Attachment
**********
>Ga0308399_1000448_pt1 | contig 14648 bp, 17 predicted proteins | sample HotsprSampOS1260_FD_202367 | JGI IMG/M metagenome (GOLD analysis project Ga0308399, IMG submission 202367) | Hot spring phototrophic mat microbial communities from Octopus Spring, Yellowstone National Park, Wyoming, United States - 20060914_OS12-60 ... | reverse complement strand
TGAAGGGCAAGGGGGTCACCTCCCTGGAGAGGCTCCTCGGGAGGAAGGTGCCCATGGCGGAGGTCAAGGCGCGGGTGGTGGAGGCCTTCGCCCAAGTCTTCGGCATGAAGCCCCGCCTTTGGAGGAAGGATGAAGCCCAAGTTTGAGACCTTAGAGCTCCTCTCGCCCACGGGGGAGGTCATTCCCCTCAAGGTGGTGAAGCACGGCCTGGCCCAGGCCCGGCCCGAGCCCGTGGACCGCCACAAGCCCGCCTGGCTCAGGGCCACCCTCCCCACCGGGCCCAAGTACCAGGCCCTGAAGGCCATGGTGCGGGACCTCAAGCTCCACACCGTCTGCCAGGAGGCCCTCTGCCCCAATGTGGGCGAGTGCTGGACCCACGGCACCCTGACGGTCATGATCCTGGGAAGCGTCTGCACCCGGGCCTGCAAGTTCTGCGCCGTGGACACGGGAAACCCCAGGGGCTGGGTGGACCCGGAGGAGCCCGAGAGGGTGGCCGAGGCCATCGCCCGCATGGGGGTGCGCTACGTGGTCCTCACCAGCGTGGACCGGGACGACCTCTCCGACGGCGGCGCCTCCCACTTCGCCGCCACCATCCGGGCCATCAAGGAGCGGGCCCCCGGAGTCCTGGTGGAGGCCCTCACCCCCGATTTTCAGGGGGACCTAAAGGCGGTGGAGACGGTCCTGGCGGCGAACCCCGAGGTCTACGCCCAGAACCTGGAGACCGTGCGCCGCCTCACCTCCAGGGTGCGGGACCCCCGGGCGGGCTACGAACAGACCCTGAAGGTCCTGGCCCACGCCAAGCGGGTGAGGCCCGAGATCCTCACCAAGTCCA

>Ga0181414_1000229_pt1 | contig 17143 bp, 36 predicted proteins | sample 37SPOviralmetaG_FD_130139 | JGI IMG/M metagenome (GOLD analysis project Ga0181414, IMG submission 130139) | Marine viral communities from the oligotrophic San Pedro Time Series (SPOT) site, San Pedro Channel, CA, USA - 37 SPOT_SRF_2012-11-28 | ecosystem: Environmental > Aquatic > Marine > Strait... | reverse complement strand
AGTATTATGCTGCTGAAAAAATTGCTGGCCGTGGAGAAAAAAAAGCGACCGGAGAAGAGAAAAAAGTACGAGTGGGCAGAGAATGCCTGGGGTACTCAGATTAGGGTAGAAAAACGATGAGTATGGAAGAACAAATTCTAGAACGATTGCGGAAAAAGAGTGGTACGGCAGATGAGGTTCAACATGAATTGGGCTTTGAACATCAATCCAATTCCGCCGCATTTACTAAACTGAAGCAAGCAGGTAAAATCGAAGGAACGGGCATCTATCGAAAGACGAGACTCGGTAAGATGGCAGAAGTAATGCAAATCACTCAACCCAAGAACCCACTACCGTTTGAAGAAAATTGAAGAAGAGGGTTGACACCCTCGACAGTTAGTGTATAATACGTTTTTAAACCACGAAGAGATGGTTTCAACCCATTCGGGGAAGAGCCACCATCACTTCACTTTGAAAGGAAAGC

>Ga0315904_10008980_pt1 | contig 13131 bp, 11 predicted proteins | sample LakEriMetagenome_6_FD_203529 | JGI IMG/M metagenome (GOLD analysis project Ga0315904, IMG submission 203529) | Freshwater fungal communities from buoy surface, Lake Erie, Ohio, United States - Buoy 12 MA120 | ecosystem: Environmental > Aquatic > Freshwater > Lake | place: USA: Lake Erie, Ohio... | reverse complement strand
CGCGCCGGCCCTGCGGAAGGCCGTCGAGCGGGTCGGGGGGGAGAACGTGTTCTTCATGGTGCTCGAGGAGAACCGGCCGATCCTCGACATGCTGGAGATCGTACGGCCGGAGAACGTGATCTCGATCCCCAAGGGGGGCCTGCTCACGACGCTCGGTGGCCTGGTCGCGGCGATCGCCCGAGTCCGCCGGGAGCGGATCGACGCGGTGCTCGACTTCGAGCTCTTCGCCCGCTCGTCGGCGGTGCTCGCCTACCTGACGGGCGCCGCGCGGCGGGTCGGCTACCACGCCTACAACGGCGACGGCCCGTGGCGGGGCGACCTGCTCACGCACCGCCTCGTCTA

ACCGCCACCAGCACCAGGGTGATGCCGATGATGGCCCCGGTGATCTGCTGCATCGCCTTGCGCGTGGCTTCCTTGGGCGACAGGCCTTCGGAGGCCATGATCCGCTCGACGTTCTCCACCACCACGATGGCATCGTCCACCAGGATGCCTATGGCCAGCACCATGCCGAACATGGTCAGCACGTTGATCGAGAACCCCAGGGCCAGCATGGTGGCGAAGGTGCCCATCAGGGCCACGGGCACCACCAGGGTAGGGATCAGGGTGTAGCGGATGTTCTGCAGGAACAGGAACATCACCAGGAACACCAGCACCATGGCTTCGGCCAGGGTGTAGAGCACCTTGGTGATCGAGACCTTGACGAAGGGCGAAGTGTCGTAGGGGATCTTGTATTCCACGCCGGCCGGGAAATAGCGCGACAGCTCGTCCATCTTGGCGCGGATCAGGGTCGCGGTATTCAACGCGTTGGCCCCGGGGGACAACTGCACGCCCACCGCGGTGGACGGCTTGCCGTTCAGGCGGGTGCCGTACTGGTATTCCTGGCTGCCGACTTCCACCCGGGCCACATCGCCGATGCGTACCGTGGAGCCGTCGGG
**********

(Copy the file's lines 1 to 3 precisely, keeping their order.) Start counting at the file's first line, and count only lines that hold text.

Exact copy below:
>Ga0308399_1000448_pt1 | contig 14648 bp, 17 predicted proteins | sample HotsprSampOS1260_FD_202367 | JGI IMG/M metagenome (GOLD analysis project Ga0308399, IMG submission 202367) | Hot spring phototrophic mat microbial communities from Octopus Spring, Yellowstone National Park, Wyoming, United States - 20060914_OS12-60 ... | reverse complement strand
TGAAGGGCAAGGGGGTCACCTCCCTGGAGAGGCTCCTCGGGAGGAAGGTGCCCATGGCGGAGGTCAAGGCGCGGGTGGTGGAGGCCTTCGCCCAAGTCTTCGGCATGAAGCCCCGCCTTTGGAGGAAGGATGAAGCCCAAGTTTGAGACCTTAGAGCTCCTCTCGCCCACGGGGGAGGTCATTCCCCTCAAGGTGGTGAAGCACGGCCTGGCCCAGGCCCGGCCCGAGCCCGTGGACCGCCACAAGCCCGCCTGGCTCAGGGCCACCCTCCCCACCGGGCCCAAGTACCAGGCCCTGAAGGCCATGGTGCGGGACCTCAAGCTCCACACCGTCTGCCAGGAGGCCCTCTGCCCCAATGTGGGCGAGTGCTGGACCCACGGCACCCTGACGGTCATGATCCTGGGAAGCGTCTGCACCCGGGCCTGCAAGTTCTGCGCCGTGGACACGGGAAACCCCAGGGGCTGGGTGGACCCGGAGGAGCCCGAGAGGGTGGCCGAGGCCATCGCCCGCATGGGGGTGCGCTACGTGGTCCTCACCAGCGTGGACCGGGACGACCTCTCCGACGGCGGCGCCTCCCACTTCGCCGCCACCATCCGGGCCATCAAGGAGCGGGCCCCCGGAGTCCTGGTGGAGGCCCTCACCCCCGATTTTCAGGGGGACCTAAAGGCGGTGGAGACGGTCCTGGCGGCGAACCCCGAGGTCTACGCCCAGAACCTGGAGACCGTGCGCCGCCTCACCTCCAGGGTGCGGGACCCCCGGGCGGGCTACGAACAGACCCTGAAGGTCCTGGCCCACGCCAAGCGGGTGAGGCCCGAGATCCTCACCAAGTCCA

>Ga0181414_1000229_pt1 | contig 17143 bp, 36 predicted proteins | sample 37SPOviralmetaG_FD_130139 | JGI IMG/M metagenome (GOLD analysis project Ga0181414, IMG submission 130139) | Marine viral communities from the oligotrophic San Pedro Time Series (SPOT) site, San Pedro Channel, CA, USA - 37 SPOT_SRF_2012-11-28 | ecosystem: Environmental > Aquatic > Marine > Strait... | reverse complement strand